A codependent relationship is a kind of dysfunctional relationship where one person is a caretaker, and the other person takes advantage. Codependent relationships are extremely common among people with substance abuse issues. Typically, one partner will take care of the other to the extent of enabling that partner’s addictive behavior. Often, the caretaker is raised in a family with an addicted parent and learns to placate that parent in attempt to make life easier for them and their siblings. This is often the oldest child, and they may repeat the pattern in their own relationships as an adult.Codependency is not good for either partner. It allows one partner to sink deeper into addiction while forcing the other partner to completely forgo their own wants and needs in attempt to care for the other.

Can-Am would like to bring awareness to co-dependent relationships that occur in active addiction, and some tips on how to manage this behaviour:

People pleasing.It’s normal to want people to like you and we all want our loved ones to be happy, but there’s a difference between these normal tendencies and having to please people all the time. People pleasers often feel like they have no choice but to keep other people happy. They don’t like to say “no”, even when pleasing others substantially interferes with their own wants and needs.

Lack of boundaries.People in both roles in a codependent relationship tend to have problems recognizing, respecting, and reinforcing boundaries. Having boundaries simply means you respect the other person’s right to his or her own feelings and autonomy. It also means recognizing that you aren’t responsible for the other person’s happiness. People in codependent relationships tend to have a problem where one person doesn’t recognize boundaries and the other person doesn’t insist on boundaries. Thus, one person is controlling and manipulative, and the other person is compliant and fails to assert his or her own will. Working on setting and maintaining boundaries is one of the most important skills families must learn in family therapy.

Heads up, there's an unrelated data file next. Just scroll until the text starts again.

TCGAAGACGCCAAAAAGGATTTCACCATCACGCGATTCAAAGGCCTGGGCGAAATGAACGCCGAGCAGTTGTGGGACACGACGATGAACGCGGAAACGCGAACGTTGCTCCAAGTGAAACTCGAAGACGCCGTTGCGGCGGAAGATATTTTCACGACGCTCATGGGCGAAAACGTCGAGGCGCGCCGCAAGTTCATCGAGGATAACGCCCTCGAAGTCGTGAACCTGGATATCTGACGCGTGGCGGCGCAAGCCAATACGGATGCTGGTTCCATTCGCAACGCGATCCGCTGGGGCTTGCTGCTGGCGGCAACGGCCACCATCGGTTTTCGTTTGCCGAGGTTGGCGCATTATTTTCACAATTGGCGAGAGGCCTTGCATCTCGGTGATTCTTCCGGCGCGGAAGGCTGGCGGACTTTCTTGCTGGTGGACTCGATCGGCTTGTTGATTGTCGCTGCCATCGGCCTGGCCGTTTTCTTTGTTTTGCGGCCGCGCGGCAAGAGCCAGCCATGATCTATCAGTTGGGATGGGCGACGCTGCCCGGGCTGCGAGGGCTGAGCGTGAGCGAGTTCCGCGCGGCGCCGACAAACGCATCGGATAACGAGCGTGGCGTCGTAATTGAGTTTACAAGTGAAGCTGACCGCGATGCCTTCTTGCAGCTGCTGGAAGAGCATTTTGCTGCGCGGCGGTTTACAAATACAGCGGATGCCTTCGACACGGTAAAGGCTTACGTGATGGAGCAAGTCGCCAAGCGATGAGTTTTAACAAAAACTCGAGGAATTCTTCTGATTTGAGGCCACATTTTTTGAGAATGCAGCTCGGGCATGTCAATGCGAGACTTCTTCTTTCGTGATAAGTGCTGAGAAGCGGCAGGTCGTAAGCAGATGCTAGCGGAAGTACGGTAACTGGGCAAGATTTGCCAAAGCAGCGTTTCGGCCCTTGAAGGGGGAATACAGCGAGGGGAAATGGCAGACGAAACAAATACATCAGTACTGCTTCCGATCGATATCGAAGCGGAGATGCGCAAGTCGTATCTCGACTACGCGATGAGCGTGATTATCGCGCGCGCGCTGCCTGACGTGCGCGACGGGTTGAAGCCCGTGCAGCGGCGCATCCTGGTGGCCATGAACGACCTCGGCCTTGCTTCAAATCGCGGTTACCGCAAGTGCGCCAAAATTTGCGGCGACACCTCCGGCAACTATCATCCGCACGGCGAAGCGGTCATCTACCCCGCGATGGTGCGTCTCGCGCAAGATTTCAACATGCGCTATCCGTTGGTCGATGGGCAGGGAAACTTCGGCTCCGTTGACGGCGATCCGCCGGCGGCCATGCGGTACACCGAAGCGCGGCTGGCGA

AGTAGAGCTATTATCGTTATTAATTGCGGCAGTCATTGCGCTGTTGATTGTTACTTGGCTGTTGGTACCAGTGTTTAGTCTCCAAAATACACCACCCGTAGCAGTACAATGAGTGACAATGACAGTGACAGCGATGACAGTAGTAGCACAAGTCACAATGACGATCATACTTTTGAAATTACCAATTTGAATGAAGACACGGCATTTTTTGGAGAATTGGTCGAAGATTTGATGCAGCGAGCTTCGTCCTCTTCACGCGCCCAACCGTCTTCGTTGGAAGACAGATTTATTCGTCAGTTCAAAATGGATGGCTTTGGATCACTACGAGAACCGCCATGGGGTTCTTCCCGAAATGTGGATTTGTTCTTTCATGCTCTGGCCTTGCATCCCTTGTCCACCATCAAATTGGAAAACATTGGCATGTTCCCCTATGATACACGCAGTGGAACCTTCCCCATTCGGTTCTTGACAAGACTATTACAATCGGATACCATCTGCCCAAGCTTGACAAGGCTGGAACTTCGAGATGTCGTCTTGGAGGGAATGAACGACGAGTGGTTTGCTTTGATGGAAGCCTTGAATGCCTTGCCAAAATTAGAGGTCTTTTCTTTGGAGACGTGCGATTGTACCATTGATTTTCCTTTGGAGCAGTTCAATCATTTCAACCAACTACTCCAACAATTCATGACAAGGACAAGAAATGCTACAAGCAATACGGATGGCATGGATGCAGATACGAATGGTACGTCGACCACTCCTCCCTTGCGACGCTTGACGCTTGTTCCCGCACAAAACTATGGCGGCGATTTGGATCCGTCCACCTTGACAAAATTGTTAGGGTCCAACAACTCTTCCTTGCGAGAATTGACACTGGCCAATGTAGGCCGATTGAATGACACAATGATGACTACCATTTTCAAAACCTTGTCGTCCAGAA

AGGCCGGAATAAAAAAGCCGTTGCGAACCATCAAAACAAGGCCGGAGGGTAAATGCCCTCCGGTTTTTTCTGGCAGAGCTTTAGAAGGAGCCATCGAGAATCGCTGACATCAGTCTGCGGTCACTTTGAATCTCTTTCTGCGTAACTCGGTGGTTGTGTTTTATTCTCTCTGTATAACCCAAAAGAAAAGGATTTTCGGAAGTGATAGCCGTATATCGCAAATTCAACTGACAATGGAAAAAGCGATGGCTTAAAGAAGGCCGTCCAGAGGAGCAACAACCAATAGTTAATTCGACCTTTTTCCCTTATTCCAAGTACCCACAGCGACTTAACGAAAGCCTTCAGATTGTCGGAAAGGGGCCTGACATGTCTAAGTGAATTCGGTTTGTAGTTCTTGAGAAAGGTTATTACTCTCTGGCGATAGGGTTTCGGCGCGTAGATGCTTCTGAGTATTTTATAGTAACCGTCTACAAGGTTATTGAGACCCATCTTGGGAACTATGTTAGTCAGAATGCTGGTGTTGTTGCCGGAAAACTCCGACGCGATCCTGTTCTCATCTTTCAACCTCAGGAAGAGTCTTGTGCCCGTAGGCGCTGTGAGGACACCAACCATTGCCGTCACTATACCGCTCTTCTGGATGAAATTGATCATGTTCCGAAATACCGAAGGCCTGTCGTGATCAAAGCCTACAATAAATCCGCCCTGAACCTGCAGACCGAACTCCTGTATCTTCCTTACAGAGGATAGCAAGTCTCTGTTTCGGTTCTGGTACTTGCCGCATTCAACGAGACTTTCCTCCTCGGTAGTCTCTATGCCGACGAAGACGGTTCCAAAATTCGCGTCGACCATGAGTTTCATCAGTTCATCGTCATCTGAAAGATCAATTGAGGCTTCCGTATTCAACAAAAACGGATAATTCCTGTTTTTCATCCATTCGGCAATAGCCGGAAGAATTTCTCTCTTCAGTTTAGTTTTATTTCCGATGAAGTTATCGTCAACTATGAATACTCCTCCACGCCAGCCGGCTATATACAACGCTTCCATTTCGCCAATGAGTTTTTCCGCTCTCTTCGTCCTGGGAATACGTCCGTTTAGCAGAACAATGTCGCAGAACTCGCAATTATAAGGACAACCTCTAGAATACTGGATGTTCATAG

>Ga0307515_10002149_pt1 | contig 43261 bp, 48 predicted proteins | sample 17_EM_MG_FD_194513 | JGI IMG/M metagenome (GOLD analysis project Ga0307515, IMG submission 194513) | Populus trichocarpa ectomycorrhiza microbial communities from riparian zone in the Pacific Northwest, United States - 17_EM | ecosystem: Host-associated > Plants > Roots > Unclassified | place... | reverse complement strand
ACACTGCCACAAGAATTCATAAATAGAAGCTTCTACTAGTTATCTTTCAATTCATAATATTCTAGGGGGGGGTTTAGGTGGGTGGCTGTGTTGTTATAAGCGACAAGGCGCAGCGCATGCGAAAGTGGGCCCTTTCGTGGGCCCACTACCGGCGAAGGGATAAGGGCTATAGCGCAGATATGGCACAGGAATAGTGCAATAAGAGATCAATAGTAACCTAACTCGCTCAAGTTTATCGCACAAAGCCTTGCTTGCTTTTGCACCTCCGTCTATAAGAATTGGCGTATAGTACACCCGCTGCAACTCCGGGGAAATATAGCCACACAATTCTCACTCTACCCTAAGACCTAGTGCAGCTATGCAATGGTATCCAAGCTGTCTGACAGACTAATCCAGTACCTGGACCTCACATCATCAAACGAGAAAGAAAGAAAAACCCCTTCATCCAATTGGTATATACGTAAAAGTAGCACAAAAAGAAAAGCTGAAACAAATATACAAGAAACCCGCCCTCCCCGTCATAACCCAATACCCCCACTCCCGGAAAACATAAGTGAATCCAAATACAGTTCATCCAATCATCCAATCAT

Poor self-esteem.Typically, neither person in a codependent relationship has very good self-esteem. One person needs the approval of the other or at least needs to be of service to the other to have a sense of purpose. The other person has low self-esteem due to having to depend on someone else to meet material needs and needing validation from that person. The dependent person is often controlling out of a basic sense of insecurity that the other person might leave.

Caretaking.A major sign of codependency is when you feel like you must take care of everyone all the time. This typically comes from childhood, when the caretaker learns there may be terrible consequences from failing to take care of a parent’s needs. As a result, they may feel compelled to take care of others, especially a partner, not so much out of affection, but from the fear that something bad will happen if they don’t. Most people can get by fairly well on their own, and feeling like things will go terribly wrong if they aren’t taken care of is often a sign of codependency.